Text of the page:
If we have a random variable and any number , what is the probability that ? If we know the mean of , Markov’s inequality can give an upper bound on the probability that . As it turns out, this upper bound is rather loose, and it can be improved if we know the variance of in addition to its mean. This result is known as Chebyshev’s inequality after the name of the famous mathematician Pafnuty Lvovich Chebyshev. It was first proved by his student Andrey Markov who provided a proof in 1884 in his PhD thesis (see wikipedia).

**Chebyshev’s Inequality**

Let be a random variable with mean and variance . Let be any positive number. We ask the following question: What is the probability that will assume a value which which will be away from its mean? Chebyshev’s inequality says,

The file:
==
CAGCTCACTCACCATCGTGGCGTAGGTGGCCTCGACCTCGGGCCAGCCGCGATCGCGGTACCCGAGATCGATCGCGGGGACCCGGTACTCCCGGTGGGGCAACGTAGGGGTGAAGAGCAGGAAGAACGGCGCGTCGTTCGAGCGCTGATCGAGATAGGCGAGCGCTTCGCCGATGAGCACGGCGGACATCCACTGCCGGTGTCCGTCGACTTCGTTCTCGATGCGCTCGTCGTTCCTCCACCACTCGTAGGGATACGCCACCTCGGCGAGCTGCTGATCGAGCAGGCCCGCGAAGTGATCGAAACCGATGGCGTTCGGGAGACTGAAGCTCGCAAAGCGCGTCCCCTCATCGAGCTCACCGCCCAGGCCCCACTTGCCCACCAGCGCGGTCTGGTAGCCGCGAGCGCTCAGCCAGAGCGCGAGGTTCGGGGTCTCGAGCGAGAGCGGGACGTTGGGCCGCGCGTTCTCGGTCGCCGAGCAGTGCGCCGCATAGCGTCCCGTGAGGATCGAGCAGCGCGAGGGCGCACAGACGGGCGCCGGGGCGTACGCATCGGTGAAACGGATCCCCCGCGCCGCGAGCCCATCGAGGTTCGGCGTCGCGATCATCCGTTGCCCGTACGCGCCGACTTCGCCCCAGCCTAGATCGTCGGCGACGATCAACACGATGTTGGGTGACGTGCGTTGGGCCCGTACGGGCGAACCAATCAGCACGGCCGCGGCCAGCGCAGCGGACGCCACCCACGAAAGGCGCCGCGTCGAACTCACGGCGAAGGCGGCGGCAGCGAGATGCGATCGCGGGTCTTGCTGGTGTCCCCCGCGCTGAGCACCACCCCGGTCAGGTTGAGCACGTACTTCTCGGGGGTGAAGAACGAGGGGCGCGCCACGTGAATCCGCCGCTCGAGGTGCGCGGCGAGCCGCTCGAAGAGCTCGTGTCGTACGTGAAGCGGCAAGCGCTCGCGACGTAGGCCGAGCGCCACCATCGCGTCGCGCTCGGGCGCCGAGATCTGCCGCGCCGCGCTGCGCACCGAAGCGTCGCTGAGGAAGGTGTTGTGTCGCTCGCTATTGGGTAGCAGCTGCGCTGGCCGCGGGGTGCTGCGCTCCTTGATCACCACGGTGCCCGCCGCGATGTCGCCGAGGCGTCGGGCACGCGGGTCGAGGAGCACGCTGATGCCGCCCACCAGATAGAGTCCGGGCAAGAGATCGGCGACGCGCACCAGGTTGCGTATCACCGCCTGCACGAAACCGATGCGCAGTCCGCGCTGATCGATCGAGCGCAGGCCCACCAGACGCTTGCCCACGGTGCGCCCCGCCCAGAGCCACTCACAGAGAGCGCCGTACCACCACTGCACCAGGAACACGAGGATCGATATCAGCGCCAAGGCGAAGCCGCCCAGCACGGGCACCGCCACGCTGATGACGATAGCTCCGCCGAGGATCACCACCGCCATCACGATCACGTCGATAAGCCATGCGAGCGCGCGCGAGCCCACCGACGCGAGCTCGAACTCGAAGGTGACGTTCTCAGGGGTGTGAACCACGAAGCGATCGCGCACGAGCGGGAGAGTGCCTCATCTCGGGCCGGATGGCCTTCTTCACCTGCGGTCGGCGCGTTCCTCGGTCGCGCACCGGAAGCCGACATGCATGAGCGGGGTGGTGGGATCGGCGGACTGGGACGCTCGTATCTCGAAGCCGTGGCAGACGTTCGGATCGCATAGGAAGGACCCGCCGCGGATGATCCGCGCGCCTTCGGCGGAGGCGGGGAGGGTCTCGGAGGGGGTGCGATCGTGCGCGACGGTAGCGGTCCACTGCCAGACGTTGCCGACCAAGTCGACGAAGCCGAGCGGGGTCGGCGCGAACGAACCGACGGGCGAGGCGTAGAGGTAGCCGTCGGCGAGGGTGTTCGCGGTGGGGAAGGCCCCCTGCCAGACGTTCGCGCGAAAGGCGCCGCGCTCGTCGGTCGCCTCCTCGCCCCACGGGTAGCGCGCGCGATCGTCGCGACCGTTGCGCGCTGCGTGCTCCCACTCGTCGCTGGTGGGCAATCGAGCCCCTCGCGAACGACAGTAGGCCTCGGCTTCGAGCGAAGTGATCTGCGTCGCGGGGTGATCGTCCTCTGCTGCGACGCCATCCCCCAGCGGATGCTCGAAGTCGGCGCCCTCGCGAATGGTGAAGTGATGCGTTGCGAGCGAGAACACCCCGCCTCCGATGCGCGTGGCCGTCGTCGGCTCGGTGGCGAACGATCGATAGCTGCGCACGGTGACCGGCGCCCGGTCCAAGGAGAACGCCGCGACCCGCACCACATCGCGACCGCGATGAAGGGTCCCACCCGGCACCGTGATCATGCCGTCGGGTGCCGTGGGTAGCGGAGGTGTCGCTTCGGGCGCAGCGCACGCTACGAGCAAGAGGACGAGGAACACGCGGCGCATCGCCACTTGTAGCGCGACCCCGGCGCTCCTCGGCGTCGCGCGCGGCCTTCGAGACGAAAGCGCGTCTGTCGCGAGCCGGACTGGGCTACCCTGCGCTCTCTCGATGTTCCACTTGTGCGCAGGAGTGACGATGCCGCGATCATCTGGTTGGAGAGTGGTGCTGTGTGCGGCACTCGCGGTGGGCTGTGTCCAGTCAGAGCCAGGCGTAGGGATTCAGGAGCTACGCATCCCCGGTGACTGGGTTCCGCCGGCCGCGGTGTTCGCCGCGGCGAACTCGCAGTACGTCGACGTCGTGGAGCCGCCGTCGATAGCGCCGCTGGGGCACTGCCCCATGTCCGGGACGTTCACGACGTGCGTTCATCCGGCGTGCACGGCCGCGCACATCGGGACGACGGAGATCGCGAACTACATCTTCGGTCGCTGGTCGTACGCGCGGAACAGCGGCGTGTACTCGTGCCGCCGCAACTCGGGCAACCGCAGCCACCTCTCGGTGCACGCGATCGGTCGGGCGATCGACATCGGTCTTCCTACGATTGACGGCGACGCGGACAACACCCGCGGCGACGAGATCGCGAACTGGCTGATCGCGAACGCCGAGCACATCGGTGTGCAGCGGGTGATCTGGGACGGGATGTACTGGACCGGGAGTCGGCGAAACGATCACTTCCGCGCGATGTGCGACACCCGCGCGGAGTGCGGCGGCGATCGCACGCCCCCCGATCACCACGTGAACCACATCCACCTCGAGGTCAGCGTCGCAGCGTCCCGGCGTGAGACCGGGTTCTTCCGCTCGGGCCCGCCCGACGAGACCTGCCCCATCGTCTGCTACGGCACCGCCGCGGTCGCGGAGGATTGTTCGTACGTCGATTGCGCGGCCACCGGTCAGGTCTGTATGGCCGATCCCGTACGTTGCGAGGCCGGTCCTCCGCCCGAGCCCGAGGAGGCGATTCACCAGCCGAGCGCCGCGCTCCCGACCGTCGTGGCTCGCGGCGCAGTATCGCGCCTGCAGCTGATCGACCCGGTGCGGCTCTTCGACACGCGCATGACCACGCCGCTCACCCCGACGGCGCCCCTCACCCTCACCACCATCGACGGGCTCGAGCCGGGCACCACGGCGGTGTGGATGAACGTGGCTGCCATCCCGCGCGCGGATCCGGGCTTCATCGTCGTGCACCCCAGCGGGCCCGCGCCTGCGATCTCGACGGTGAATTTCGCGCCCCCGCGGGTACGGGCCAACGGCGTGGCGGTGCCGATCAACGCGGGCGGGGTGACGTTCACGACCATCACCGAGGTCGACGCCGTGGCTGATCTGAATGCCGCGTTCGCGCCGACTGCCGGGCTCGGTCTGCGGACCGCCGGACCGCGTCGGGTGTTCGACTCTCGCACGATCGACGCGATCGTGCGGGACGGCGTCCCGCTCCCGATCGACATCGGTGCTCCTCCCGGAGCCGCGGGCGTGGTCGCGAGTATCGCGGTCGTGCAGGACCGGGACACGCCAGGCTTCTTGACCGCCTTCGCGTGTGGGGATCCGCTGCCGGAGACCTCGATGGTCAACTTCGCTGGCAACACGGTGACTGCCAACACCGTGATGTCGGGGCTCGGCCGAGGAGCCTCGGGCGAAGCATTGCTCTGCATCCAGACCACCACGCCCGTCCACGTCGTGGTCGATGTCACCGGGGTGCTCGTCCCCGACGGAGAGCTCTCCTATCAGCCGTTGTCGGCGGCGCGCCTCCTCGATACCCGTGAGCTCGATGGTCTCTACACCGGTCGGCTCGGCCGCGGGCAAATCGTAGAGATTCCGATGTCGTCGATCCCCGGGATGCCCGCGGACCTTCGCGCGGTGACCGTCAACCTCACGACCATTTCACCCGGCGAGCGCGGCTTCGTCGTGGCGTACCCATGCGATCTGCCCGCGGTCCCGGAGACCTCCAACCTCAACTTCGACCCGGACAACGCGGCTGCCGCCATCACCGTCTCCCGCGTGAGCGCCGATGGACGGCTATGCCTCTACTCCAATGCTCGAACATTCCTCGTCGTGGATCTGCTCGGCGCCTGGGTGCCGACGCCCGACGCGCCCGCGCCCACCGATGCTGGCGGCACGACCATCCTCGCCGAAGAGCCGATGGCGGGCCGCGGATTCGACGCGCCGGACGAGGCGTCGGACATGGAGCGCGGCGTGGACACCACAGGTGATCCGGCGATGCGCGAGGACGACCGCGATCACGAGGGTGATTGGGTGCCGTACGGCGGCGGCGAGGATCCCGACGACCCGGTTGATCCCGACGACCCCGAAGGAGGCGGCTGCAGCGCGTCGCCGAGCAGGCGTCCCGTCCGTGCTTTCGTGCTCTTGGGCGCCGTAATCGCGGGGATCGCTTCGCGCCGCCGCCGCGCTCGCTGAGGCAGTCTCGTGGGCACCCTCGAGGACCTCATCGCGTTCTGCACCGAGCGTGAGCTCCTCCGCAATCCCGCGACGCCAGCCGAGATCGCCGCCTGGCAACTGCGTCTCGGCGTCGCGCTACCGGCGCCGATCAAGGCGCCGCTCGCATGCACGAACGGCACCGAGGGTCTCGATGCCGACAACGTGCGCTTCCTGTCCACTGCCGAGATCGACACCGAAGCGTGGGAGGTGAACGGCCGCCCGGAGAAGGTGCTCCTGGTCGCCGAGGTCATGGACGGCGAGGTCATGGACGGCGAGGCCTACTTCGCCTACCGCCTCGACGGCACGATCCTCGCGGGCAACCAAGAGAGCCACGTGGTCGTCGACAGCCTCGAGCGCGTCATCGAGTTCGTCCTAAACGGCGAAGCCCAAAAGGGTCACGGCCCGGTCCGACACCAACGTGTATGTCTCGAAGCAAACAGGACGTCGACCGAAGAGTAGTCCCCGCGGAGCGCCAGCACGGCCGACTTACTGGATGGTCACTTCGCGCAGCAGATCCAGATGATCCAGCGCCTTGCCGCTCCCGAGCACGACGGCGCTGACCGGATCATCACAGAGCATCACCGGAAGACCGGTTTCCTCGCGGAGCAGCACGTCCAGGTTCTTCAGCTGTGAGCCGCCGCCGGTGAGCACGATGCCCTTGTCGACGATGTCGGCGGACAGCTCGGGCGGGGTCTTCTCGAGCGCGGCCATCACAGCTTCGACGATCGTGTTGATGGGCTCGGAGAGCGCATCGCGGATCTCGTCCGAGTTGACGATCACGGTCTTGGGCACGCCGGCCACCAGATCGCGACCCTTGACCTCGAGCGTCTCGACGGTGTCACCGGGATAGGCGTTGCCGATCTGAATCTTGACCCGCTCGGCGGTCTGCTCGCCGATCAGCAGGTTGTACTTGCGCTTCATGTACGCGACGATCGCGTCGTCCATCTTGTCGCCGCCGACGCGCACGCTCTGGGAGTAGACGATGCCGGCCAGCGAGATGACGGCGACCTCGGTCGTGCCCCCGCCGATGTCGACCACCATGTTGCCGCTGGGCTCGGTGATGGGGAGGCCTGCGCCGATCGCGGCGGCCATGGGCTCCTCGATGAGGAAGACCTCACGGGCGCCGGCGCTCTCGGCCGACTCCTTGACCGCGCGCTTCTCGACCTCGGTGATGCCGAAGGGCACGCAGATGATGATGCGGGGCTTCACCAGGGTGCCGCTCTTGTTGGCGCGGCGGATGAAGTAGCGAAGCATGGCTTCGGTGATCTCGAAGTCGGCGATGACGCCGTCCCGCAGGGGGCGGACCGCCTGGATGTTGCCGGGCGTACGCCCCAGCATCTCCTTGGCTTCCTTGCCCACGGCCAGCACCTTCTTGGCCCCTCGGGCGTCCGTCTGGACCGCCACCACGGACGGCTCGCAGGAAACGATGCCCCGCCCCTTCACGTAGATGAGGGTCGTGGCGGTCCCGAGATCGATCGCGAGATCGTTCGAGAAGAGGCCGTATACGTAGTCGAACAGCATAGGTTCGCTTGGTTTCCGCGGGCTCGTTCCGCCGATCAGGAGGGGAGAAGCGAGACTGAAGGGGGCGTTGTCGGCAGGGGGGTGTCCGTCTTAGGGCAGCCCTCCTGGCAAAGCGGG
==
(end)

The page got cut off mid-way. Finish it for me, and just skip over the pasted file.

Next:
**Proof**

From Markov’s inequality, we know that for the random variable with mean ,

.

Now consider the random variable . The expected value of this variable is which, by definition, is the variance of . Therefore,

.

Also, since , it follows that .

According to Markov’s inequality, the probability that is

.

Putting , the above inequality becomes

.

Since occurs precisely when , it follows that

.

Proved.

**What is the use?**

Suppose, the random variable takes values between 0 and 1 (inclusive), has mean 0.5, and variance $0.16$. We ask: what is the probability that assumes a value ?

According to Markov’s inequality,

.

However, according to Chebyshev’s inequality,

,

which is a much tighter bound.

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September 28, 2012 at 10:26 pm

Markov’s Inequality « Saad Quader[…] inequality, while simple, gives rather loose bound. A much tighter bound can be found using Chebyshev’s inequality if we know the variance of in addition to its mean. Like this:LikeBe the first to like this. […]